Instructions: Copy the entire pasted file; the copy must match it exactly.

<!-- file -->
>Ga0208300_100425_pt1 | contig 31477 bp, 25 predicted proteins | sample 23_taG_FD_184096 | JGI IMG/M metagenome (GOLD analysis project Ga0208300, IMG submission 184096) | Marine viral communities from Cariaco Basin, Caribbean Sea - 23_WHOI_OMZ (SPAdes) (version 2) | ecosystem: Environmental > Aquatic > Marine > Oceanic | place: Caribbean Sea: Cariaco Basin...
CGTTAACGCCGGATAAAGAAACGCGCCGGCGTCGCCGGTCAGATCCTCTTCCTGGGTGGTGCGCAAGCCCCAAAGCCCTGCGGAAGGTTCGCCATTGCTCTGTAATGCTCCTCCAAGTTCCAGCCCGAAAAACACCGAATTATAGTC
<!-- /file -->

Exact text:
>Ga0208300_100425_pt1 | contig 31477 bp, 25 predicted proteins | sample 23_taG_FD_184096 | JGI IMG/M metagenome (GOLD analysis project Ga0208300, IMG submission 184096) | Marine viral communities from Cariaco Basin, Caribbean Sea - 23_WHOI_OMZ (SPAdes) (version 2) | ecosystem: Environmental > Aquatic > Marine > Oceanic | place: Caribbean Sea: Cariaco Basin...
CGTTAACGCCGGATAAAGAAACGCGCCGGCGTCGCCGGTCAGATCCTCTTCCTGGGTGGTGCGCAAGCCCCAAAGCCCTGCGGAAGGTTCGCCATTGCTCTGTAATGCTCCTCCAAGTTCCAGCCCGAAAAACACCGAATTATAGTC